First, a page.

"The location over our heads of satellites is the perfect chance to potentially detect something," said Philippe Ailleris, the primary force behind the UAP reporting scheme. "The evolution of [more Earth-scanning spacecrafts] will stimulate forward-thinking ideas across different domains, including controversial topics. And why not the UAP research field?"Kevin Knuth, a former scientist with NASA's Ames Research Center, is teaming up with Ailleris to employ satellite imagery to detect and monitor UAPs. Next year, Knuth will lead an expedition to monitor the region of ocean south of Catalina Island after UAP sightings were reported there back in 2004.
A website page set up for the project states that the primary aim of the team's research is to hopefully "provide unassailable scientific evidence that UAP objects are real, UAP objects are findable and UAP objects are knowable," however, some scientists are wary of using the term "extra-terrestrial" in correlation with UAP sightings."There is absolutely no concrete evidence that I know of that points to the [UAPs] being extra-terrestrial," said Ravi Kopparapu, a planetary scientist at NASA's Goddard Space Flight Center, who views UAPs as a scientifically interesting problem. "I think people immediately think about 'aliens' when they hear UFOs/UAPs, and I want scientists to not fall for that."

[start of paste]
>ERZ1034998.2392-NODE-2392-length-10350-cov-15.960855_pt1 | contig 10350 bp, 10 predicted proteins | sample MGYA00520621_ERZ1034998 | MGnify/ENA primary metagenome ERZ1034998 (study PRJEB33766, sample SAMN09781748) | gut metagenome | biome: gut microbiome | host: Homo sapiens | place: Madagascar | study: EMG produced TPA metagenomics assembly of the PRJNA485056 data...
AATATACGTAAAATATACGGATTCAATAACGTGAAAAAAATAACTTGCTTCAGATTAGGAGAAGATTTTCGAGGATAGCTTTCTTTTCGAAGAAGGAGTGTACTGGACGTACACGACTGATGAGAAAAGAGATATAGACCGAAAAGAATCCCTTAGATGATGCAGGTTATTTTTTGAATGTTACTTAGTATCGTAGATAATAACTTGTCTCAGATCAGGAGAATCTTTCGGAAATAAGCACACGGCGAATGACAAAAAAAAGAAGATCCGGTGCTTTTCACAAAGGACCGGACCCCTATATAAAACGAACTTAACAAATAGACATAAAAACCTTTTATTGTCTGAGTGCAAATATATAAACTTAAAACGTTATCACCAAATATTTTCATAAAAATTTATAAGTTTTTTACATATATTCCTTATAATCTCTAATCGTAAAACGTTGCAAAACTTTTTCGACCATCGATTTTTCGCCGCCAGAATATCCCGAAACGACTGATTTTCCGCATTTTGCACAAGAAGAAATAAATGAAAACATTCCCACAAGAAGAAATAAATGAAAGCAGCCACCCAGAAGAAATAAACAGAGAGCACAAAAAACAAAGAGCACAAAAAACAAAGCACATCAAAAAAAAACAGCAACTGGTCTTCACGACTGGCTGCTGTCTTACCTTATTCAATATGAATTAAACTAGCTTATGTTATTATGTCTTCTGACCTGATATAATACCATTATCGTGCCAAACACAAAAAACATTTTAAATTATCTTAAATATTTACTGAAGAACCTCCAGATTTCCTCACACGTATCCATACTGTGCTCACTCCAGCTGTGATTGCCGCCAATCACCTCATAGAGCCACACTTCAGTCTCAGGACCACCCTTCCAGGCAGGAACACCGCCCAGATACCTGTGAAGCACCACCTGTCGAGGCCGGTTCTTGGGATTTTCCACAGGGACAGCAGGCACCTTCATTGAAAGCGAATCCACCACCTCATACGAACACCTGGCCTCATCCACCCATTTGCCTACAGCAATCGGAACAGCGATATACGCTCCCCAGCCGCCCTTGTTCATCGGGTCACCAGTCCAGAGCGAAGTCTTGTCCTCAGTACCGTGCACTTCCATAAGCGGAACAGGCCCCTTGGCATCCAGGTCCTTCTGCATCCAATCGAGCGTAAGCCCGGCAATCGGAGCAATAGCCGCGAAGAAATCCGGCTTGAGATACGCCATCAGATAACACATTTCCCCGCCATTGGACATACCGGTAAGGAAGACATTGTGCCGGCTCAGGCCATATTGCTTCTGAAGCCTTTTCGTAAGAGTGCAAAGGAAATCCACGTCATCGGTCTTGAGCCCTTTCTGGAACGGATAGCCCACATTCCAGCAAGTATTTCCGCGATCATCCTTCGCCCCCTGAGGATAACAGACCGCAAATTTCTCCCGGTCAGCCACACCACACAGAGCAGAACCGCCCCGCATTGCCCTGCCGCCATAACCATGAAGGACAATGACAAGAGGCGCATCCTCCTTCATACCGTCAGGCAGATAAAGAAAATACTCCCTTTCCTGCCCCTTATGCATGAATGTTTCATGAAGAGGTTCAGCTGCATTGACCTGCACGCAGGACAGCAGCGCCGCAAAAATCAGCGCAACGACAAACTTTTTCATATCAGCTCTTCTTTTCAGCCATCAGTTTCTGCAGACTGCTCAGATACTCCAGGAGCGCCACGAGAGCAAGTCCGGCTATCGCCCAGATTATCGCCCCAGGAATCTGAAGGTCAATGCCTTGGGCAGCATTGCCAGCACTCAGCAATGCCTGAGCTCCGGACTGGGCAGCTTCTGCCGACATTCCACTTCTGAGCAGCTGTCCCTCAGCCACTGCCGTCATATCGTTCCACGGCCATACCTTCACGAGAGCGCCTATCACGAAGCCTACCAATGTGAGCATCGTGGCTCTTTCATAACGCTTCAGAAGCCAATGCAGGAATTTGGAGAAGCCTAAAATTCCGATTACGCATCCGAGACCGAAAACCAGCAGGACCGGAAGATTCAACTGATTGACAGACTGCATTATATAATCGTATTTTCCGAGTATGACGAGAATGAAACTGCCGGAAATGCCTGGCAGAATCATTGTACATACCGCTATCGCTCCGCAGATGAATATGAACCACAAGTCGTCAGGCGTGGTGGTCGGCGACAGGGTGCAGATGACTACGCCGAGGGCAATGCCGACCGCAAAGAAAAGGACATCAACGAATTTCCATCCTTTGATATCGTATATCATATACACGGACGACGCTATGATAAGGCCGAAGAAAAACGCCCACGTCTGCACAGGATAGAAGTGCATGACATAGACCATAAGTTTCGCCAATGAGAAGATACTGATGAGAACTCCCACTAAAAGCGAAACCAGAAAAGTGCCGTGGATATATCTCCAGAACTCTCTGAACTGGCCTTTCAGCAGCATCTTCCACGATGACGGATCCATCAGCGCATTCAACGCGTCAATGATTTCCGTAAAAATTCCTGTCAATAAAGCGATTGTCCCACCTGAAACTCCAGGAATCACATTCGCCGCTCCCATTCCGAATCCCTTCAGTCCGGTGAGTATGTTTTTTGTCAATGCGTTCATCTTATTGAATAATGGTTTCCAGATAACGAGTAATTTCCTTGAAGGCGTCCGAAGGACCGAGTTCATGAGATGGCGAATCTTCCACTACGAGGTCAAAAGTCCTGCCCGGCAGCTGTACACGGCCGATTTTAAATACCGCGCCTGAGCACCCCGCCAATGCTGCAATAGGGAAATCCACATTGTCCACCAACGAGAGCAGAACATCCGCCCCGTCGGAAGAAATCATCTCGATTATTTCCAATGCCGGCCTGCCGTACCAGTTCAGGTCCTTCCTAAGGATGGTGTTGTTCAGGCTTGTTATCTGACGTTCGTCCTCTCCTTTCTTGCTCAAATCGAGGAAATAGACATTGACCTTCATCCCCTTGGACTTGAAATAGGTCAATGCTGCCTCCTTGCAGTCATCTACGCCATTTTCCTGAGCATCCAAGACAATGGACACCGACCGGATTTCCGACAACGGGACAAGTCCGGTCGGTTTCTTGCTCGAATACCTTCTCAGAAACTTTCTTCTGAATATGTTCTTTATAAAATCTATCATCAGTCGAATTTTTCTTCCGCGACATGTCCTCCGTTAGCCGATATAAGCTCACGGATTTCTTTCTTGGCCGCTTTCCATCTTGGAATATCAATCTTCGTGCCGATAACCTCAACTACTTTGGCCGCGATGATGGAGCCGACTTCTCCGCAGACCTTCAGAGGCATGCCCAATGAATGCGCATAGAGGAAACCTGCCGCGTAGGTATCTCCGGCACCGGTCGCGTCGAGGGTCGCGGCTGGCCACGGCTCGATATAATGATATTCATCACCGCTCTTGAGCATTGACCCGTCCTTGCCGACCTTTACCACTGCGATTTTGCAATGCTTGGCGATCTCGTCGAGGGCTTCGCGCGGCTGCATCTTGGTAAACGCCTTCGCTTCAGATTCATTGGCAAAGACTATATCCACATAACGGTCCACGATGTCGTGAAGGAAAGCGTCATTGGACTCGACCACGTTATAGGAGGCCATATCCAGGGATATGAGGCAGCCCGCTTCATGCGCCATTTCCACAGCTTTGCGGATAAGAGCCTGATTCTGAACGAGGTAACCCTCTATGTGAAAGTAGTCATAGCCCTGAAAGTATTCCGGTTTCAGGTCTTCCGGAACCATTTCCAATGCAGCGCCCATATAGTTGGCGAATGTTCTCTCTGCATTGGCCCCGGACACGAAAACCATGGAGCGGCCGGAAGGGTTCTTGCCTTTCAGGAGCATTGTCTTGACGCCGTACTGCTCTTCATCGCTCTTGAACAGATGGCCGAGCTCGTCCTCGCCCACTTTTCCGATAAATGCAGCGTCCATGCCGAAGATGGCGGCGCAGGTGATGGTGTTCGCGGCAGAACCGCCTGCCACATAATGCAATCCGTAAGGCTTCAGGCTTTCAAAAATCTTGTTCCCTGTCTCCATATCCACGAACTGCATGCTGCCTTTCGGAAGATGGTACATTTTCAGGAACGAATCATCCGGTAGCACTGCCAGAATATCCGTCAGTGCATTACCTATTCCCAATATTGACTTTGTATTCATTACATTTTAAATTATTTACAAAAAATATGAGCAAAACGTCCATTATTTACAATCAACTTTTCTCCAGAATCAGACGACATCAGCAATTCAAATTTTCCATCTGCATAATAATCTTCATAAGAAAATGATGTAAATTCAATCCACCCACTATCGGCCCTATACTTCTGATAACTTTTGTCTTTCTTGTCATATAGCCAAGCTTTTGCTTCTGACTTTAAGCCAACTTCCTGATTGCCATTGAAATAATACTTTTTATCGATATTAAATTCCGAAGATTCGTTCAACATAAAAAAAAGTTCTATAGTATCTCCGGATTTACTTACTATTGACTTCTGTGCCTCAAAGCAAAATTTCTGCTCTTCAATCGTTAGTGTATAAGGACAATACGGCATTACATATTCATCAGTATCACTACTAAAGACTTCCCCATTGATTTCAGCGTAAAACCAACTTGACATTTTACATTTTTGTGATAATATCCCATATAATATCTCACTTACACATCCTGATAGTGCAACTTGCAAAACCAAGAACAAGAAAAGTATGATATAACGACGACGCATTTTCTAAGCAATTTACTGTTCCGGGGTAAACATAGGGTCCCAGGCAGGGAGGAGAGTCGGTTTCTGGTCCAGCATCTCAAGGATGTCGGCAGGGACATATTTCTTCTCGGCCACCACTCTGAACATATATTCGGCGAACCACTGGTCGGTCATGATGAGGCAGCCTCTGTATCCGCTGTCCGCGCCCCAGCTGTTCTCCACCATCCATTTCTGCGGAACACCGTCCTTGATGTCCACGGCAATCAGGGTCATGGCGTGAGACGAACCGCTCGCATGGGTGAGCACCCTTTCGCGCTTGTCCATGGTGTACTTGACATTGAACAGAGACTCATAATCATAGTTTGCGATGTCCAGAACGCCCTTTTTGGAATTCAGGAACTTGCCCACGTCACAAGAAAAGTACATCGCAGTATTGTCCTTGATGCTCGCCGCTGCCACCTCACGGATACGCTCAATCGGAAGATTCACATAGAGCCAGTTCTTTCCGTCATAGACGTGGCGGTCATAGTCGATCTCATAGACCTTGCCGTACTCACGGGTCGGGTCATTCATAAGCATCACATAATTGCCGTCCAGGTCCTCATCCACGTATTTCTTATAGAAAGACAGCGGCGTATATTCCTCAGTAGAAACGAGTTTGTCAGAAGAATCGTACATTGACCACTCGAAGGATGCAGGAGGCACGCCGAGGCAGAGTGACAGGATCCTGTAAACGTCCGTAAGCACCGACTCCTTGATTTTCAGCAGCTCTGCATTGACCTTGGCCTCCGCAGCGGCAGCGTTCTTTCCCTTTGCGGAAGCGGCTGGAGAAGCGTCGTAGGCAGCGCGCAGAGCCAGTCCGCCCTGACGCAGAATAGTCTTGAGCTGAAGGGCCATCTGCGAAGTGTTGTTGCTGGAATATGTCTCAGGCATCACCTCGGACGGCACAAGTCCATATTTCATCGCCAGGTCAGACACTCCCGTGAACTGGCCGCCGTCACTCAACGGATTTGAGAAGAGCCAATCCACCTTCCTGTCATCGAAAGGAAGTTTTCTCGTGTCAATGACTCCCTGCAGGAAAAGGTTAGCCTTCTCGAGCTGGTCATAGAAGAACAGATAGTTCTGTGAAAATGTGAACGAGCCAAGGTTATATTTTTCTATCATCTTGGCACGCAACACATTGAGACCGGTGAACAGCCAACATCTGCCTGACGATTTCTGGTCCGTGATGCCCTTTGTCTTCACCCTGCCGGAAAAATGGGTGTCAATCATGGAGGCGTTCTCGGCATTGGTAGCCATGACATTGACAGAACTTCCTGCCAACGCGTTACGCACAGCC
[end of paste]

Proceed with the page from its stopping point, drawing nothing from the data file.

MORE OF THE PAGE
Kopparapu suggested that scientists should be "strictly agnostic" and have "an open mind" in their studies of UAPs. He reinforced this by saying that they should "let the data lead us to what they are."
Scientific studies have turned up some interesting discoveries over the years. NASA previously found a galaxy that was shaped like an imperial TIE fighter, while a former Pentagon UFO program scientist reportedly retrieved "off-world vehicles not made on this Earth." Plus, it was recently reported that scientists may have detected possible signs of life on Venus as far back as 1978.
Adele Ankers is a Freelance Entertainment Journalist. You can reach her on Twitter.
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